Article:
OK, so the church isn’t a business, and we in church leadership don’t “charge” people for access. But the truth is that we’re offering something that puts the decision in the hands of the people as to whether or not they’re going to participate. Actually, in most cases, people are actively choosing NOT to participate in lots of faith communities.
That was my first thought but I had to learn a lesson here that impacted the drive and momentum of our student ministry.
First of all, congratulations are in order. People come to your church or ministry. This means people are making cognitive, active decisions to participate in what you’re leading.
Don’t get ahead of me; now it’s time for the bad news. There are way more people that are making cognitive, active decisions to NOT participate in what you’re leading.
To say that differently and in my native language, youth pastors across the country learn the quality vs. free junk lesson every year. They offer pizza, give-aways and free stuff all the time in hopes that students will come in droves and that they won’t have enough room in their area to hold them. But they don’t come.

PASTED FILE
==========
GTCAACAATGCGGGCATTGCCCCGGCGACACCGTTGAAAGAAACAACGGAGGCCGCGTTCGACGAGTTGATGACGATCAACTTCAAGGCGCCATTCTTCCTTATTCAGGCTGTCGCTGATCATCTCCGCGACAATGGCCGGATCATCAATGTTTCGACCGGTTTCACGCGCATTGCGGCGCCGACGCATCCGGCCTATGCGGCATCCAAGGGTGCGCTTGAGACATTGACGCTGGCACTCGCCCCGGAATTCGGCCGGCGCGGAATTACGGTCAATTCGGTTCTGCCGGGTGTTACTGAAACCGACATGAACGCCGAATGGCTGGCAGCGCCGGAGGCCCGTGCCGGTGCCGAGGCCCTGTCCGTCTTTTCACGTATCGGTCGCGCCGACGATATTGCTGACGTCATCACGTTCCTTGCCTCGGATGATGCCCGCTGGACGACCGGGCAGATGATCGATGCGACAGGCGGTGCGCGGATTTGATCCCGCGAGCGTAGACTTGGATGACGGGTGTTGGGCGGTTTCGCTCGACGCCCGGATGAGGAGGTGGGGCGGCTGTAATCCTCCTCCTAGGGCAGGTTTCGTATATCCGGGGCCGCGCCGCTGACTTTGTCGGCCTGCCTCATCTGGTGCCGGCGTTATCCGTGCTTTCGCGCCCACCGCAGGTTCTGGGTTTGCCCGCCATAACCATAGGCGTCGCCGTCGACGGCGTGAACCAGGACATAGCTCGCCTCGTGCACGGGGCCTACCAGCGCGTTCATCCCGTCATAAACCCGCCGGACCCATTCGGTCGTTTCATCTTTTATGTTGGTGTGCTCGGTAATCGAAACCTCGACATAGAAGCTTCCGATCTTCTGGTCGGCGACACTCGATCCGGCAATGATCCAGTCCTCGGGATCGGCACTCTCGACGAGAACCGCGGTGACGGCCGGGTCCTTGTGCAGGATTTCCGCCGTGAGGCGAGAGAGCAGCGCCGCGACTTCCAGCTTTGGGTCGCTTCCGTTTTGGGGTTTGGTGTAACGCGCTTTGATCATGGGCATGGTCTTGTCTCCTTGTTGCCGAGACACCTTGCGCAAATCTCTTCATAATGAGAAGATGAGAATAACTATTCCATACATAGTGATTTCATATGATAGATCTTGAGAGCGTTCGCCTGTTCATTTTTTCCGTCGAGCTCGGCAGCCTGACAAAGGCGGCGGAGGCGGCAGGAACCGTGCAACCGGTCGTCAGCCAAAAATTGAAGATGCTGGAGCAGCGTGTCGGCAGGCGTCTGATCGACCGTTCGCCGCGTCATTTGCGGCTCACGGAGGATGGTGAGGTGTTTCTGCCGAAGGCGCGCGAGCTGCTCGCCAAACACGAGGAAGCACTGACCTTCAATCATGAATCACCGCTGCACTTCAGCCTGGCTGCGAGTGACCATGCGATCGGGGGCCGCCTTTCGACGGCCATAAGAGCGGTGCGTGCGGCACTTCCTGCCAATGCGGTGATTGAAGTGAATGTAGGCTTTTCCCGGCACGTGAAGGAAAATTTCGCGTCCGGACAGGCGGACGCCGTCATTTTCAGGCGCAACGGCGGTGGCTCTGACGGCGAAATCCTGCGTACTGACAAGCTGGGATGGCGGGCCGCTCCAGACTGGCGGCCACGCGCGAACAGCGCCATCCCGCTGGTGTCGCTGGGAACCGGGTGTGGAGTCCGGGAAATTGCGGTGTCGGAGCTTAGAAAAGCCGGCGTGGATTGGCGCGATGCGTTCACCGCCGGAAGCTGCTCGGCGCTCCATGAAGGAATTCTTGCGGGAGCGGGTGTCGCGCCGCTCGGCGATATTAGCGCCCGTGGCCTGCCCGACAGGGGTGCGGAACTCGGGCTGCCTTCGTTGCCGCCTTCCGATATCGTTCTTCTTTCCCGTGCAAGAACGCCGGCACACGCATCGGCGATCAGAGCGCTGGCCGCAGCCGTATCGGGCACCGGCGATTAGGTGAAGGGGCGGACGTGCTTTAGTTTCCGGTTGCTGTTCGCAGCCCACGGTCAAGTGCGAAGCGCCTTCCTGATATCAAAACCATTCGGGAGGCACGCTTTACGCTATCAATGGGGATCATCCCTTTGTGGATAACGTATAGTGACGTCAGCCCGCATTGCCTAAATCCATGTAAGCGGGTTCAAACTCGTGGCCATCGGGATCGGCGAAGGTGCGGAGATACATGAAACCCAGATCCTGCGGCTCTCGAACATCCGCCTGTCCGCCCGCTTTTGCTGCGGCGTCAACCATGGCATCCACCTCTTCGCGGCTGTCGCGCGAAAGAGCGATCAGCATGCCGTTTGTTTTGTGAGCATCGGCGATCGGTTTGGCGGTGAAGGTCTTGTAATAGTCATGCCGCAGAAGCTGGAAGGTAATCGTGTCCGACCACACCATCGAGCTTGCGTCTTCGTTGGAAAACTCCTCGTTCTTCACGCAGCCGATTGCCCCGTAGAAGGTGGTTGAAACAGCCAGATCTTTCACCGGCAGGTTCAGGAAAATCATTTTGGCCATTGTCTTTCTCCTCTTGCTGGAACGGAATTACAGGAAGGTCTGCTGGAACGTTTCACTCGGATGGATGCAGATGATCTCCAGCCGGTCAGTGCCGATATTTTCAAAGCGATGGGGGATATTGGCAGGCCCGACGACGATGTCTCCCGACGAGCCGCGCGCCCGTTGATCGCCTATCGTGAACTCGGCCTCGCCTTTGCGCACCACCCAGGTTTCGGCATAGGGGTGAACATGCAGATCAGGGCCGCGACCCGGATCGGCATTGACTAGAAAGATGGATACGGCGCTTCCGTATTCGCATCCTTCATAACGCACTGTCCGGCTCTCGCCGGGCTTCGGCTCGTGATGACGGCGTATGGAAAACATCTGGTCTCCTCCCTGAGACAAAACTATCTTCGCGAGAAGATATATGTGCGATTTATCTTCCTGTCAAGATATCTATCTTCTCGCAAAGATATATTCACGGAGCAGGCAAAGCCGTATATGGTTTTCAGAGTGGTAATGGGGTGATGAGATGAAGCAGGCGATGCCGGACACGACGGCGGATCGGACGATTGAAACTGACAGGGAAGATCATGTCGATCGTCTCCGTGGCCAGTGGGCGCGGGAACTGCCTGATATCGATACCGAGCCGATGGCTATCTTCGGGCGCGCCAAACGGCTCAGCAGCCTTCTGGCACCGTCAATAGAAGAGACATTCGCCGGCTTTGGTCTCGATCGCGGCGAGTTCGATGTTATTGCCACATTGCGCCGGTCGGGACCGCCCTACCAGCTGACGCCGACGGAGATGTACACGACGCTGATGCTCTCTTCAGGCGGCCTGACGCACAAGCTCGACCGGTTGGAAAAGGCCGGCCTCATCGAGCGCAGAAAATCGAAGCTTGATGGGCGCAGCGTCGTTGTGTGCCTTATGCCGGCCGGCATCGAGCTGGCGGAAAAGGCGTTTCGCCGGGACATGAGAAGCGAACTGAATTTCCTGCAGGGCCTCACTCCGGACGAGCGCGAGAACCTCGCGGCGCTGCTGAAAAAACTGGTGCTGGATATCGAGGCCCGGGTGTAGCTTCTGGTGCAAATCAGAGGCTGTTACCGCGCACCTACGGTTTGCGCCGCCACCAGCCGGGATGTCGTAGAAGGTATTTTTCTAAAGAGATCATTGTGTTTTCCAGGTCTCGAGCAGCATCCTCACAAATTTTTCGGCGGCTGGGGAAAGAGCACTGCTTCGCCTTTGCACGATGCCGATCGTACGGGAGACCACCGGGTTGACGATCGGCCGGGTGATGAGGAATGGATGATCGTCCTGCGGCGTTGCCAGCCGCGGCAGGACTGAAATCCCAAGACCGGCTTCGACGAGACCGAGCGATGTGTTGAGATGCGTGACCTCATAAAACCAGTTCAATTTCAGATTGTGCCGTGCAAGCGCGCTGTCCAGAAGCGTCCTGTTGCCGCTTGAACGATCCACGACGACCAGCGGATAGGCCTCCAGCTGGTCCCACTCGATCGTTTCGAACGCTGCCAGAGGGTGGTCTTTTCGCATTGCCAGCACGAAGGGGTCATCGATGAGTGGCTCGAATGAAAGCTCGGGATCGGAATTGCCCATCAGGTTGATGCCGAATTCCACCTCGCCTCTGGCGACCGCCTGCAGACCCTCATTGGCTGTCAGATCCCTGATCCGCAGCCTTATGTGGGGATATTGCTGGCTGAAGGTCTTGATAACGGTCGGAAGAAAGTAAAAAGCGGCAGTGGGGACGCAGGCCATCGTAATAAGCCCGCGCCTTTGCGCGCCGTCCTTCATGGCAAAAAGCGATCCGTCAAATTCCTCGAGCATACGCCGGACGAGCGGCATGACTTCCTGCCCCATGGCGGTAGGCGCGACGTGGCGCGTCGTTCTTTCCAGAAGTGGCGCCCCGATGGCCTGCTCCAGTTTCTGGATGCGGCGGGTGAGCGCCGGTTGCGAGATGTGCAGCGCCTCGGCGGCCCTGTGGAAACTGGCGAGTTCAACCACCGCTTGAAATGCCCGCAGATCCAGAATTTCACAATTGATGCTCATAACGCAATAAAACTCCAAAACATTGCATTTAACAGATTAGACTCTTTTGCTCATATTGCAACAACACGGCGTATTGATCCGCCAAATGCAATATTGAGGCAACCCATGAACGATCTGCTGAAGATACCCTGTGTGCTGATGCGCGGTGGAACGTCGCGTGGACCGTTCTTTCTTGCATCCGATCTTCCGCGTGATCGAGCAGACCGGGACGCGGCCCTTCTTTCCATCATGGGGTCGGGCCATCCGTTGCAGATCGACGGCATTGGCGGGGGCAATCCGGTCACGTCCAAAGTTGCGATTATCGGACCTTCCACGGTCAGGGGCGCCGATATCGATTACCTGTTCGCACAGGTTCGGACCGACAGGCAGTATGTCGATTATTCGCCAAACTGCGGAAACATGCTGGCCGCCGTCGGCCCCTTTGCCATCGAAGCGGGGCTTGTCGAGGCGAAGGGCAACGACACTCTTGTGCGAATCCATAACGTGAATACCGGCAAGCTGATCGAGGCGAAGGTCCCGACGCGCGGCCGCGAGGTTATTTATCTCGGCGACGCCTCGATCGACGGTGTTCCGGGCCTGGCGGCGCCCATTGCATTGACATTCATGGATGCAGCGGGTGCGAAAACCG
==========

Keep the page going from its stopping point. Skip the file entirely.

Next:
Let me put it another way: If our local Wendy’s was giving away cheeseburgers, I’d still go pay for a meal at Chick-fil-A. Why is this true? Because I don’t like cheeseburgers? Nope (see author photo). It’s simply because free stuff isn’t as attractive as quality stuff.
This principle transfers to ministry. People want quality stuff, not free stuff. Not only do they want it but they need it. Providing a consumer product will only contribute to these unfortunate and incredible student ministry stats. Students are tired of having bright, flashy things waved in front of them. Entertainment is so short-term; short-term enough that they forget the reason the church even exists. They need truth and depth; thought-out ministries that lead them to be fully-devoted followers of Christ.
So, how do we quality-check our ministries?
If students aren’t committing their lives to Jesus, I need to re-evaluate the quality of our student ministry. A give-away is the last thing that should get the focus.